The Leaseholder Cladding Scandal and When Ministers Direct

Chris Game

You probably caught at least something of the Commons ‘cladding’ debate last Monday (1st Feb), and almost certainly some of this week’s fallout.  Called by Labour on one of its designated ‘Opposition Days’, the debate sought “urgent” Government action to end the scandal of lease-holding flat owners, living in unsafe, unsaleable, uninsurable properties, being forced to pay unaffordable sums of money for the removal of flammable cladding.

And, if 43+ months after the Grenfell Tower tragedy qualifies as “urgent”, we finally got it this Wednesday, in the form of a statement from Robert Jenrick, Secretary of State for the whole thing – Housing, Communities and Local Government.

Important as that statement obviously is, neither its content nor even its questionable squareability with the PM’s most recent pledge that “no leaseholder should have to pay for the unaffordable costs of fixing safety defects that are no fault of their own” are the central concerns of this blog, which by comparison – Reader Alert! – are arcane verging on nerdy. For the record, however, Jenrick’s three key proposals are for:

  • a further £3.5bn of government grant to pay for the removal and replacement of dangerous cladding systems on buildings over 18 metres tall;
  • for buildings below 18 metres, a long-term “financing solution” of a government loan to the owner, repaid by leaseholders, with a payment cap of £50 per month;
  • a new levy for developers, to become applicable when planning permissions are submitted for high-rise developments.

Back, though, to last Monday. Labour’s motion, introduced by Shadow Housing Secretary, Thangam Debbonaire, called for the Government to establish a new, somewhat Starmer-sounding, cladding taskforce that would make buildings with dangerous materials safe and protect leaseholders from the costs. Initial respondent for the Government was, remarkably, the Minister of State for Europe and the Americas, Chris Pincher, not due formally to assume office as Minister of State for Housing for another 12 days. The so-called – and here so appropriately – wind-up was done by Eddie Hughes, Junior Minister for Rough Sleeping and Housing.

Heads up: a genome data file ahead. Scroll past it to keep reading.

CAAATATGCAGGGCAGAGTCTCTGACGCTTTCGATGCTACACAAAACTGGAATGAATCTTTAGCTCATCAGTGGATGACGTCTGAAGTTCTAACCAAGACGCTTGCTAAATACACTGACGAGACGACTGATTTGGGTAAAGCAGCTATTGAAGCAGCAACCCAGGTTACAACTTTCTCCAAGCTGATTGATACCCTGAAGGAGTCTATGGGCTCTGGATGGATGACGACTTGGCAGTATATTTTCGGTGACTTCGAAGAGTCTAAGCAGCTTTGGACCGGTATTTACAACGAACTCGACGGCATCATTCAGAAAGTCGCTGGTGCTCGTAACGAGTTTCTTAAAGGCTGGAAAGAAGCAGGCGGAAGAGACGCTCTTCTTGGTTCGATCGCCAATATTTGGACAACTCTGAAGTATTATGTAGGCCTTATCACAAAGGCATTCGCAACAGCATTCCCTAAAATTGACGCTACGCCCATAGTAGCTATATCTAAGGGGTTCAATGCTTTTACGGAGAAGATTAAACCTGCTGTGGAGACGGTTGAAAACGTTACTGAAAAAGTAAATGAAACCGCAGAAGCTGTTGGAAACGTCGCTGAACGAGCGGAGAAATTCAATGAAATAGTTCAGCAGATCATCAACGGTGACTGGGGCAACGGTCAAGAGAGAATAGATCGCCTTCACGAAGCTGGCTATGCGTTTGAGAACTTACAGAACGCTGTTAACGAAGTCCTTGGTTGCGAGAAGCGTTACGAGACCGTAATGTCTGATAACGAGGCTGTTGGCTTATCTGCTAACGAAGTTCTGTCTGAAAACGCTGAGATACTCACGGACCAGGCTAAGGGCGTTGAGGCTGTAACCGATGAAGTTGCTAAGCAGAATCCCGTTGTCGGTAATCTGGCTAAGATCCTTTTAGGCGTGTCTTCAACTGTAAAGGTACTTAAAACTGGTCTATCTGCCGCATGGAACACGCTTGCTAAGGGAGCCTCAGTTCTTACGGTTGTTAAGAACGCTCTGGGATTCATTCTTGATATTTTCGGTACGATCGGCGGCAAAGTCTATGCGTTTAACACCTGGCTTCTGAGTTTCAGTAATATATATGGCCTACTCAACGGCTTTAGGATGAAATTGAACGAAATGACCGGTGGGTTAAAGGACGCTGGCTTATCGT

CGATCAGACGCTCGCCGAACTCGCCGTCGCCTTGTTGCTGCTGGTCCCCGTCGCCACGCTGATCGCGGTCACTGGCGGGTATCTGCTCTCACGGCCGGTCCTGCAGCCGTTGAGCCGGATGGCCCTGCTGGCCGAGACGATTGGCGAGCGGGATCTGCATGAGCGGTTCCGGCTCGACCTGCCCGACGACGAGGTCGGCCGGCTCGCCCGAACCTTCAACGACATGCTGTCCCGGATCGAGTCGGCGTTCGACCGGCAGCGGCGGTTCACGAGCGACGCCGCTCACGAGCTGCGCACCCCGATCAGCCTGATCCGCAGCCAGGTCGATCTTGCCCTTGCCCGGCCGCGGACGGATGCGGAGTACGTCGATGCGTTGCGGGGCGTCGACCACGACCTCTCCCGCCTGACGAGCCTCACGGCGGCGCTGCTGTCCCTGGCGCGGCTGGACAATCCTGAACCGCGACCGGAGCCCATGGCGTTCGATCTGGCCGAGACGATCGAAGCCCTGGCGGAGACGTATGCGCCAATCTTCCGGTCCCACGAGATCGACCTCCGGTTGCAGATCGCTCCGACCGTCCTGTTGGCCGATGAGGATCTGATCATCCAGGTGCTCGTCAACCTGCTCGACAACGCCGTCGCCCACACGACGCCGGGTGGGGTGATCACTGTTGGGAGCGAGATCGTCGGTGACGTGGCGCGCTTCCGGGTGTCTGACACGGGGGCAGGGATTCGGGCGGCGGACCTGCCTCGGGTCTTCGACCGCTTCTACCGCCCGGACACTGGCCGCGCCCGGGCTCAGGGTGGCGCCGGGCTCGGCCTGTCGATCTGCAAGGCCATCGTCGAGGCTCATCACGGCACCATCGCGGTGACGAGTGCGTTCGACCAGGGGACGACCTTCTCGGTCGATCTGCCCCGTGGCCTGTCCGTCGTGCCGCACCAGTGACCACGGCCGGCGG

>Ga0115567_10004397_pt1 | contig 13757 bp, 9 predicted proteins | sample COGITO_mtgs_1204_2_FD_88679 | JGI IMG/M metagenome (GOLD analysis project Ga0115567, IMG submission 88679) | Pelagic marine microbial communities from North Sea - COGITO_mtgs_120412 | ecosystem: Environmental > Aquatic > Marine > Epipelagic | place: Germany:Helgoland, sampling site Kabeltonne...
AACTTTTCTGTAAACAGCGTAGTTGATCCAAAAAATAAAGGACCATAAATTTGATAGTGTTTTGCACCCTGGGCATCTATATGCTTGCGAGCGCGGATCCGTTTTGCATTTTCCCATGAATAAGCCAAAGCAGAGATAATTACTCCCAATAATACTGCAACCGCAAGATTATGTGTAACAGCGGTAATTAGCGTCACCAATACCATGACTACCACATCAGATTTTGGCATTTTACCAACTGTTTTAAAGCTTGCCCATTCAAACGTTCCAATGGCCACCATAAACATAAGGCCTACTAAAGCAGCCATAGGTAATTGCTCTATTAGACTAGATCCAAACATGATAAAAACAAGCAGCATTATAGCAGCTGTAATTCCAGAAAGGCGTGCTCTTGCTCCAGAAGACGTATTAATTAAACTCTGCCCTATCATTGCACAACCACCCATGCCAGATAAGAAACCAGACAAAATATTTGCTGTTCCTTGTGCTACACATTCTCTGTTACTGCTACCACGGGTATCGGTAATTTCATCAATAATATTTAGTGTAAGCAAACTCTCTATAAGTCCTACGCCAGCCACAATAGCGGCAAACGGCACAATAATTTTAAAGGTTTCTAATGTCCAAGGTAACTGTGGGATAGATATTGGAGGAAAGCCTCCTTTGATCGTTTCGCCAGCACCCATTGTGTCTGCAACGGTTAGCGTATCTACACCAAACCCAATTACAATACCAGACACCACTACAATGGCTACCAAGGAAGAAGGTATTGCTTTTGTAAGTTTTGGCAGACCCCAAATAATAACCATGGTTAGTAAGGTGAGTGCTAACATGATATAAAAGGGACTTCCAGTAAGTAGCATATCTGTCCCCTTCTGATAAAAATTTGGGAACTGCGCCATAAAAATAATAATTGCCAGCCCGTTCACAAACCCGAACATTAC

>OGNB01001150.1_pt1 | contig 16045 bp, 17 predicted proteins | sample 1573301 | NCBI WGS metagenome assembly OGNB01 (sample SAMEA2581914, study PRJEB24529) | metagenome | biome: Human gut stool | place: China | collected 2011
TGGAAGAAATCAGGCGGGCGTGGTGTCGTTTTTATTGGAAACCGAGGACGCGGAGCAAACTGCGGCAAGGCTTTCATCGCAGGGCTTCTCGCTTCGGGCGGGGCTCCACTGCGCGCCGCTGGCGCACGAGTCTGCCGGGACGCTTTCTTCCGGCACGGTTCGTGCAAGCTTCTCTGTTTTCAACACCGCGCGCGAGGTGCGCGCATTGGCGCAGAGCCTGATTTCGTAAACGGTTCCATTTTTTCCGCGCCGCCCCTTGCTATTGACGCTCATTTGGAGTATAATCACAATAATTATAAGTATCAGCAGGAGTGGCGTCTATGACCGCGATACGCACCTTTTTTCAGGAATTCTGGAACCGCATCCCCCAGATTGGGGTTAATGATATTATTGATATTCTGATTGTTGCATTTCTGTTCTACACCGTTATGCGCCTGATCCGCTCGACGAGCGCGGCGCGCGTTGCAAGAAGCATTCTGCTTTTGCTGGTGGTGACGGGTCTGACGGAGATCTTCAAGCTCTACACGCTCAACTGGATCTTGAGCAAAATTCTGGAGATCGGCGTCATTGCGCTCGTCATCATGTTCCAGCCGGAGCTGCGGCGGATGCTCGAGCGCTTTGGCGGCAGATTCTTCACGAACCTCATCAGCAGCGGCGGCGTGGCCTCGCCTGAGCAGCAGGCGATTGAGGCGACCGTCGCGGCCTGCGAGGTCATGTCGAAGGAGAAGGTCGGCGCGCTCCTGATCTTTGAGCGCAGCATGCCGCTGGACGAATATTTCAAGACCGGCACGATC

As for the not generally publicity-shy Jenrick, he apparently “stayed away entirely”. Which inevitably reinforced the impression, conveyed by his being openly accused of “incompetence” in this matter by his own backbench ‘colleague’, that neither he nor the Government as a whole were any more bothered than they had appeared previously about even being seen to regard this scandal as a major priority.

For the record, Monday’s motion was passed by 263 votes to nil. The Ministers seemed unable to convince anyone that the Government was addressing the issues with anything like the requisite urgency. But Conservative backbenchers, increasing numbers of whom had already been seeking, without noticeable Labour support, to amend the Fire Safety Bill to avoid remediation costs being passed on to leaseholders, chose to abstain, rather than give HM Official Opposition unearned credit.  

At which point I must temporarily side-line cladding, while explaining how, almost by chance, I happened upon one of the latest updates in the Institute for Government (IfG)’s occasional series of ‘Explainers’ – on Ministerial Directions (MDs) – a topic about which previously, I confess, I’d bothered myself relatively little.  

Poor show perhaps, for someone actually endeavouring to teach students about British politics. My rationalisation would have been that, while broadly aware of what MDs were/are and their obvious importance, I sensed that their usage wasn’t that frequent, and that anyway, until “the rules” were changed and GOV.UK was launched in 2011/12, most such directions would indefinitely have remained state secrets.

Unwittingly, I was actually right about the numbers – as shown in one of the IfG’s several excellent graphics: an average of under two a year while I was teaching, compared to 31 in the past three years and 19 in 2020 alone. The explosion, and indeed MDs generally, seemed worth further inquiries.

min-explainers

First, then, what exactly are ‘Ministerial Directions’?  In this case, just what it says on the tin: formal directions from Ministers instructing their department to proceed with a spending proposal – and in so doing overriding the principled objection of the most senior civil servant: the Permanent Secretary (PS), who is also the ‘Accounting Officer’, accountable to Parliament for how the department spends its money.